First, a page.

The bad news is that the trilogy is finally over. I read this book in less than 48 hours and even I’m impressed with that because I had to go to work AND I had trivia with my friends. (They have no idea how close I was to bailing.) The good news is that I’m exhausted because of how great it was and I can FINALLY watch the SyFy TV series without fear of spoilers!
This series was definitely one of those books/series where you feel as if you’ve lived multiple lives and then when it ends you just feel empty inside. I’ll probably take a day or two before I try to dive into anything else. The Magician’s Land was an excellent follow up to The Magician King and The Magicians. If you don’t want spoilers for the first two books I probably would just skip this post and come back when you’ve read them.
The book begins in the middle of the story and I was definitely confused because it was only about six months after the events of The Magician King and Quentin’s banishment from Fillory and he’s already manage to screw himself over in the real world. This entire series is a long arc of Quentin growing up and gaining the maturity he needs to survive as an adult, both magical AND emotional. I appreciated Grossman’s acknowledgment of this at the beginning of the book and as we passed the half-way point but with a different perspective.
“Quentin knew he was a little old to be wrestling with questions like this—probably he should have had them wrapped up by around puberty—but he’d always paid more attention to magical problems than to the personal kind. Maybe that had been a mistake.” (31)
“This was a double game: he was trying to save his childhood, to preserve it and trap it in amber, but to do that he was calling on things that partook of the world beyond childhood, whose touch would leave him even less innocent than he already was. What would that make him? Neither a child nor an adult, neither innocent nor wise. Perhaps that is what a monster is.” (232)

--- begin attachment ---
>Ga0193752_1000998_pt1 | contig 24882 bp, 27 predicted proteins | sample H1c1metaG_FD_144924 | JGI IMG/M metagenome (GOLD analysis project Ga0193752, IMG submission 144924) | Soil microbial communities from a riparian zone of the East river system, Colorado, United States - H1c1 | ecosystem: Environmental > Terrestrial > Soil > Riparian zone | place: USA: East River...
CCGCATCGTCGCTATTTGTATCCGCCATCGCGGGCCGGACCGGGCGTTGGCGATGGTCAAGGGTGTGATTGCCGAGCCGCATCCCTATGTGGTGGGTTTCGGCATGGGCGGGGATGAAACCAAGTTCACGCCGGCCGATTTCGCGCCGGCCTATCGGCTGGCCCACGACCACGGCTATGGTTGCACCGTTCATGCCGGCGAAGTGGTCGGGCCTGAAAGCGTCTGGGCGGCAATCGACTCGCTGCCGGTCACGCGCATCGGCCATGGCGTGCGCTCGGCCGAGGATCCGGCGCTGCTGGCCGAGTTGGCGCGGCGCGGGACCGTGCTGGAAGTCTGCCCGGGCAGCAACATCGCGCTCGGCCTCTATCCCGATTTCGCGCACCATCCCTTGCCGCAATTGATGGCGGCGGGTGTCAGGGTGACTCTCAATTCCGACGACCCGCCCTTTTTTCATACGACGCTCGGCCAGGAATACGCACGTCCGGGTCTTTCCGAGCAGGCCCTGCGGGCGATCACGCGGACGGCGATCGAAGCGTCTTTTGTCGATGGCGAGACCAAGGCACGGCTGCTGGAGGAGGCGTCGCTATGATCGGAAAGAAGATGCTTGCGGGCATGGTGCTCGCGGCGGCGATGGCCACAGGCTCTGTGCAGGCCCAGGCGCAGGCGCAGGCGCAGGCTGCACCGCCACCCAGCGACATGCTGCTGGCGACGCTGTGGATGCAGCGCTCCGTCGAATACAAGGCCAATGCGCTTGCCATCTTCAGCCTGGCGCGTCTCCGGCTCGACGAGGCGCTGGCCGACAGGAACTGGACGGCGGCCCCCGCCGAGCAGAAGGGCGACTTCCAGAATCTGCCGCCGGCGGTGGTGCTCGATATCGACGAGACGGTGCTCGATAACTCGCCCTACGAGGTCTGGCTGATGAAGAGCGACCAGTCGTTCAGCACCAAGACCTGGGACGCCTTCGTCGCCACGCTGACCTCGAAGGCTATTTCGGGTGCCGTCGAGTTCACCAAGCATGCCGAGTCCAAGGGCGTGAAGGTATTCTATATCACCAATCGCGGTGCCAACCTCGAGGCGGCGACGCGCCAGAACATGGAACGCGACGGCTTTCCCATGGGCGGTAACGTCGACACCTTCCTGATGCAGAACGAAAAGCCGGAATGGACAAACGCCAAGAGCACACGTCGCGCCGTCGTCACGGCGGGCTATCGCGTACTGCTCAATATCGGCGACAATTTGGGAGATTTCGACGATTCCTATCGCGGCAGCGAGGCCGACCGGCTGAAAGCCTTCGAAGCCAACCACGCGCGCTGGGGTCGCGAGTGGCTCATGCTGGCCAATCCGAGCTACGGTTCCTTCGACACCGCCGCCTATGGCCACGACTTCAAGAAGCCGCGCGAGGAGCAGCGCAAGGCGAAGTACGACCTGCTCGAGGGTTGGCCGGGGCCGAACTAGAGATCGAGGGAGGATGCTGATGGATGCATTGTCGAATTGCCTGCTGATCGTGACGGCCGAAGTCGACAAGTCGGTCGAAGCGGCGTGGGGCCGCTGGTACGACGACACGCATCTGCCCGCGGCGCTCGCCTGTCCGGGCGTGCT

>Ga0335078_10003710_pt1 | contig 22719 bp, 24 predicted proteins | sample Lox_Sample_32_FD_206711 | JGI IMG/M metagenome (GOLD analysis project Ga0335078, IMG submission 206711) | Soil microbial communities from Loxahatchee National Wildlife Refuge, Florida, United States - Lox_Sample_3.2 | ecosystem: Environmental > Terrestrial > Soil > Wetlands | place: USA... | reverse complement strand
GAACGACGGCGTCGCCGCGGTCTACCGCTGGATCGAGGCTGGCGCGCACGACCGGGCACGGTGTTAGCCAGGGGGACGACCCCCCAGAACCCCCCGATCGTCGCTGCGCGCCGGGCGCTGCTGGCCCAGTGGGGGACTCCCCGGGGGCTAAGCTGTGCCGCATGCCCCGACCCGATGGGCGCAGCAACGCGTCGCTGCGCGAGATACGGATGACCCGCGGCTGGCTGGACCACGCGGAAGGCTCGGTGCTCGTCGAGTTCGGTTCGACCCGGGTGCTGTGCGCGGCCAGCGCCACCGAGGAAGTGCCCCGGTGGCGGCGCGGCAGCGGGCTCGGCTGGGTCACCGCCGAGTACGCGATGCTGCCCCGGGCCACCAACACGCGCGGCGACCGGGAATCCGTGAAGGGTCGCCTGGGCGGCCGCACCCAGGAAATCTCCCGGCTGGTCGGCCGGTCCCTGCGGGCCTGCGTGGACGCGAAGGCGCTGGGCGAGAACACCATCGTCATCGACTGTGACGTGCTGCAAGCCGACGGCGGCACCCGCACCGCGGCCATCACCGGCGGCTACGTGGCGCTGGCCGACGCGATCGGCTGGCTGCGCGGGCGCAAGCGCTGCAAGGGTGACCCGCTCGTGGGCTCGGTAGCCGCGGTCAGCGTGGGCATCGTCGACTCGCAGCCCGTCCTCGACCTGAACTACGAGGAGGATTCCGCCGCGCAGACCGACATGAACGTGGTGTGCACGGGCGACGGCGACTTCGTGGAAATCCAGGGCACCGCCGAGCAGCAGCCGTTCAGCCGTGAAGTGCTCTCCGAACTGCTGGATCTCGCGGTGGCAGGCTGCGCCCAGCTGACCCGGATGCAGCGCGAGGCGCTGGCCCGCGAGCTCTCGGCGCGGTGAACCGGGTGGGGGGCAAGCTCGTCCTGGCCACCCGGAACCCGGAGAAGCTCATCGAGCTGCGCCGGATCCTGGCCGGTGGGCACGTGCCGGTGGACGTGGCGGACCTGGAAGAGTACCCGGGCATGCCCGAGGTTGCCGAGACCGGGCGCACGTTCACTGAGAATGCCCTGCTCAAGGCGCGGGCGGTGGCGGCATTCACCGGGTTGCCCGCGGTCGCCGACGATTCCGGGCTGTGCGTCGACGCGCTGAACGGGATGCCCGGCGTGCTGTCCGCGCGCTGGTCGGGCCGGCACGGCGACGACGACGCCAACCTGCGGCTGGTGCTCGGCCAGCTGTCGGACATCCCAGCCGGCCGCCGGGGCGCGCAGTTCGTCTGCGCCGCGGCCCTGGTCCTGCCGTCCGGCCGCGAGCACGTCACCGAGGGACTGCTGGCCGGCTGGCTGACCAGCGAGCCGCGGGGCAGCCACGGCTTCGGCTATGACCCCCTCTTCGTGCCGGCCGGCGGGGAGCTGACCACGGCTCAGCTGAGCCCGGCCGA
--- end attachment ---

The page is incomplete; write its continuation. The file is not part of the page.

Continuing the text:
I also really loved, throughout the series, Grossman’s irreverence, pop-culture references and what felt like his flaunting the genre of science fiction/fantasy. He was making and using tropes while acknowledging the tropes that came before. He also had a wicked sense of humor which just made me laugh, both of these could’ve easily been ridiculous in any number of works, but they fit in this mostly due to Grossman’s writing style.
“fairies thought all this military stuff was pretty silly, but they went along with it for the same reason that fairies ever did anything, namely, for the lulz.” (47)
“Half the mountains in the Northern Barrier Range had just erupted, blown their tops off like ripe pimples. She hadn’t even known they were volcanic, but now they were lobbing big seminal gobbets of lava all over their lower slopes, like a drunk prom queen puking on her dress. Shit was getting geological, yo. Fillory was bleeding its hot arterial blood.” (335)
There was also A LOT of love about book sin this novel and the whole entire series really, but this one really made me laugh because how many of us belong in a book-aholics program?
“Drinks were a lot like books, really: it didn’t matter where you were, the contents of a vodka tonic were always more or less the same, and you could count on them to take you away to somewhere better or at least make your present arrangements seem more manageable.” (72)